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An update on chromium

Mike Hutjens for Progressive Dairyman Published on 12 September 2016
Chromium plays an important role

Trace minerals continue to be studied and explored in dairy cattle nutrition. Trace minerals do not immediately impact milk yield such as increasing amino acids, added fats and oils, or improved fiber digestibility.

The role of trace minerals include improved enzyme function, stimulation of metabolism, antioxidant source, enhanced immune responses, increased fertility and increased dry matter intake, leading to more milk.

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Ohio State researchers list the following nine trace minerals needed by dairy cattle: chromium, cobalt, copper, iodine, iron, manganese, molybdenum, selenium and zinc. A key factor with trace minerals is the level (milligrams) of trace minerals absorbed into the bloodstream to reach target organs (liver, udder and fat reserves, for example).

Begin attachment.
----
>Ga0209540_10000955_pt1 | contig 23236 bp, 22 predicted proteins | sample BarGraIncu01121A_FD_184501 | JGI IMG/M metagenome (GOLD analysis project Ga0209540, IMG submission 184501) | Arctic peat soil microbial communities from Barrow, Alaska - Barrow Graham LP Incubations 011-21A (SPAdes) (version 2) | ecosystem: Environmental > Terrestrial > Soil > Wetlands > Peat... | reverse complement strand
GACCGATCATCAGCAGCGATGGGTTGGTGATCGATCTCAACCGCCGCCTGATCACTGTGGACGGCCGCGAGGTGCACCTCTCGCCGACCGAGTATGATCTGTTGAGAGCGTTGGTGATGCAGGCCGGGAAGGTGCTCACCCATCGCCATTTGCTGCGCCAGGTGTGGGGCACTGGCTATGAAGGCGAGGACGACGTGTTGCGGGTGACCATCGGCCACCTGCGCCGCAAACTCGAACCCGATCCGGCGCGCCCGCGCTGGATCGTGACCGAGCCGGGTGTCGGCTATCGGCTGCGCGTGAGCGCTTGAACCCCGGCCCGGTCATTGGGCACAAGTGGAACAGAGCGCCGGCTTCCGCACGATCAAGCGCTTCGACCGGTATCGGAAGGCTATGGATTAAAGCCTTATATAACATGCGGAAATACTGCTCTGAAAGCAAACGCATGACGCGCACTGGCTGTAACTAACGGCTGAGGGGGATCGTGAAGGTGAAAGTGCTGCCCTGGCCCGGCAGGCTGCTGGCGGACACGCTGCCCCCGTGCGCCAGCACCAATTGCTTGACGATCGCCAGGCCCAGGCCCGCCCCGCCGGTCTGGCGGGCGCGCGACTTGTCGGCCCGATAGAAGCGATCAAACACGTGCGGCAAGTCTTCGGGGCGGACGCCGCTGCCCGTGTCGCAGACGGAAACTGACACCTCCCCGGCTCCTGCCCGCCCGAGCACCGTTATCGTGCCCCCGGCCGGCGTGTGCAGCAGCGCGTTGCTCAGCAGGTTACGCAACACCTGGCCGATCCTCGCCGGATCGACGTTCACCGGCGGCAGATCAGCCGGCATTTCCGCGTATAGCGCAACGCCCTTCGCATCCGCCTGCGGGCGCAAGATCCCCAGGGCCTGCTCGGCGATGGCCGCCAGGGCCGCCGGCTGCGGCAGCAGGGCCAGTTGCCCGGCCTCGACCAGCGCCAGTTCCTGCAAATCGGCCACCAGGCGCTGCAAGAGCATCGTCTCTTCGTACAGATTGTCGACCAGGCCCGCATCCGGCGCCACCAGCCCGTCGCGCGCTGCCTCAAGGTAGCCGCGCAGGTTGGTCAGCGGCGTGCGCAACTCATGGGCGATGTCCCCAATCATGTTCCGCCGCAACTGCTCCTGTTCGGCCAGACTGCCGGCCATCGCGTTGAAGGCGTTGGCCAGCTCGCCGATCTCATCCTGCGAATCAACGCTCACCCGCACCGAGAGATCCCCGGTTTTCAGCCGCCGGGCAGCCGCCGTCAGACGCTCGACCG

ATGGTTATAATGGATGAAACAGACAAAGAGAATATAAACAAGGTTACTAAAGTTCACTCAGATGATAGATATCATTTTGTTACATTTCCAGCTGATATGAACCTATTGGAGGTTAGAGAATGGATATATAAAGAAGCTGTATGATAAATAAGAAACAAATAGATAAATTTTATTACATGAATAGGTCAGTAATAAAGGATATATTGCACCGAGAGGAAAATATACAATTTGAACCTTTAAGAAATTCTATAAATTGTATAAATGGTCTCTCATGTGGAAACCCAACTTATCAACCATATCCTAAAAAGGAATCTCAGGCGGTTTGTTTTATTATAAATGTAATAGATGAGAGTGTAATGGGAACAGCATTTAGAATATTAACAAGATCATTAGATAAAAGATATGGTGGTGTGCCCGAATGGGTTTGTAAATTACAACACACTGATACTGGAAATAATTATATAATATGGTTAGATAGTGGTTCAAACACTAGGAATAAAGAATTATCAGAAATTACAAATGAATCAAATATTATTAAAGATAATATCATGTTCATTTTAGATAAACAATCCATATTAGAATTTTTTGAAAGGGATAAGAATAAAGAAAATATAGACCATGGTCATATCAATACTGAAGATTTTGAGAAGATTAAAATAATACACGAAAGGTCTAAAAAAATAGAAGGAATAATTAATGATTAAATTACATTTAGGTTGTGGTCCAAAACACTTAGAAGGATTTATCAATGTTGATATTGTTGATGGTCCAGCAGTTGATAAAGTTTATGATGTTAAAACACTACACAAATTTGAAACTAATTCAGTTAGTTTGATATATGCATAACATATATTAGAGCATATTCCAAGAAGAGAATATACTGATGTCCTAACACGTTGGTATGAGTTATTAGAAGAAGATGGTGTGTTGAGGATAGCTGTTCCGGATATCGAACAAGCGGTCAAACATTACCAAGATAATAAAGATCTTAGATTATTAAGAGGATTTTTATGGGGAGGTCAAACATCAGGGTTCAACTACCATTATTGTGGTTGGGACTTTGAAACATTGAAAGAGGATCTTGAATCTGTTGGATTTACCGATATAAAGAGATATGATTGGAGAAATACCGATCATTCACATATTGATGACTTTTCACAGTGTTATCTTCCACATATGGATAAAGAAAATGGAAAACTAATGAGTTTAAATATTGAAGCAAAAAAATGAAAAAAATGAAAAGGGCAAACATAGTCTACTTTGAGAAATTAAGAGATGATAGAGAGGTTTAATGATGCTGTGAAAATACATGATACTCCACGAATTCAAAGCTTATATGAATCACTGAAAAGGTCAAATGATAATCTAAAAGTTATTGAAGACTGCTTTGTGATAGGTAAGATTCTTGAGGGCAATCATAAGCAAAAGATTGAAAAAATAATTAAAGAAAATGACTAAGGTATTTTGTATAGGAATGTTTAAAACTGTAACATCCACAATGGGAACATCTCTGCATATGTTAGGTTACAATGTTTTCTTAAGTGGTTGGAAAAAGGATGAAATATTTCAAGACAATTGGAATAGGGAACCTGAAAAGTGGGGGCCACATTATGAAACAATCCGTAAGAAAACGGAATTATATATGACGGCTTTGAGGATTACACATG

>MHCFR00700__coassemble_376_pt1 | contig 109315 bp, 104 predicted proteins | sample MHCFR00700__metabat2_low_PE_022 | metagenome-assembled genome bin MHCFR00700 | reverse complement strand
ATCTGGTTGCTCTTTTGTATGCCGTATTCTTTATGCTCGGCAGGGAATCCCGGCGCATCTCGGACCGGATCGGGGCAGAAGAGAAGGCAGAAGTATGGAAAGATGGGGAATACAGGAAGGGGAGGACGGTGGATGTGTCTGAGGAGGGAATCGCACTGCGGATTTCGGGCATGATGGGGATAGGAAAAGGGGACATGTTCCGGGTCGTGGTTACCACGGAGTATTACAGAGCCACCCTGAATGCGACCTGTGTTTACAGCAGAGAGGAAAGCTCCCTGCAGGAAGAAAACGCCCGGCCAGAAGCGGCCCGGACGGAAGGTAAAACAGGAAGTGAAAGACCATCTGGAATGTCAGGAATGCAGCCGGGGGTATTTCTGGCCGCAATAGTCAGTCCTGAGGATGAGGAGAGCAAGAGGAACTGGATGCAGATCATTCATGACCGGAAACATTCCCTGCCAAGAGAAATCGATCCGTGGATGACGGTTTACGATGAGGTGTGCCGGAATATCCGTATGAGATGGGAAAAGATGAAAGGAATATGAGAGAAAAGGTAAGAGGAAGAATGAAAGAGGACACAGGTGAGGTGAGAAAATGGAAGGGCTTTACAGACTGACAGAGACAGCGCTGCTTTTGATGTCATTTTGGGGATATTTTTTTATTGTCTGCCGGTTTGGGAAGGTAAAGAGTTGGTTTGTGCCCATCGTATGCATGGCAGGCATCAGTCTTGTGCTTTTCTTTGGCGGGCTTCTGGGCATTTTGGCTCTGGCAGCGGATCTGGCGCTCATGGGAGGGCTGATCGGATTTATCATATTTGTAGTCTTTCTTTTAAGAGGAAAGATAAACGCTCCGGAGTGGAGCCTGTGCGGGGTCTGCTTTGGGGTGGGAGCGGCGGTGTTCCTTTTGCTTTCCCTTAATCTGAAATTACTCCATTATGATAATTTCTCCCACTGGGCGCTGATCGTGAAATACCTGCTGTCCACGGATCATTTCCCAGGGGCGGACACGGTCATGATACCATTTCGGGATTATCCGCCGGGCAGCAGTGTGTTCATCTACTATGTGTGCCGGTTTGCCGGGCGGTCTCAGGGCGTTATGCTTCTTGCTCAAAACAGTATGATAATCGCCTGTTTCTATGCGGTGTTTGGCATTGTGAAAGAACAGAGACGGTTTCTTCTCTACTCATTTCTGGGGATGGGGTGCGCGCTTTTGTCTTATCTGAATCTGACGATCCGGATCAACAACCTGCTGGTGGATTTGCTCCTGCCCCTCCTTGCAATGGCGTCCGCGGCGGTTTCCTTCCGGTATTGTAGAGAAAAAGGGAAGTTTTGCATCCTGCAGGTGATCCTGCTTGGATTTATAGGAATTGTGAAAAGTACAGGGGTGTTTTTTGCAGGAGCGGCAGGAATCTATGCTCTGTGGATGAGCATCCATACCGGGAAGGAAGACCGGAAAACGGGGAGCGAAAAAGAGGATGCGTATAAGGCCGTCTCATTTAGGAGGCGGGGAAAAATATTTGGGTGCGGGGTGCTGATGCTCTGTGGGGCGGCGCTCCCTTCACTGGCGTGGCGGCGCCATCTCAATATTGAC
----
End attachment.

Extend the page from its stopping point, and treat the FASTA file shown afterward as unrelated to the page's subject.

Mineral antagonists can be a factor that reduce absorption by the animal. (The classic example is: Molybdenum ties up copper absorption.) Nutritionists explore organic trace mineral sources and injectable trace minerals to improve trace mineral bioavailability and cow response.

Role of chromium

Chromium plays an important role in carbohydrate metabolism by stabilizing insulin receptors that allow glucose to enter the cow cell. Glucose is critical for milk lactose synthesis, an energy source for the immune system, and ovarian function along with glucose as an energy source for normal body activity. Ketosis is a shortage of blood glucose leading to mobilization of body fat.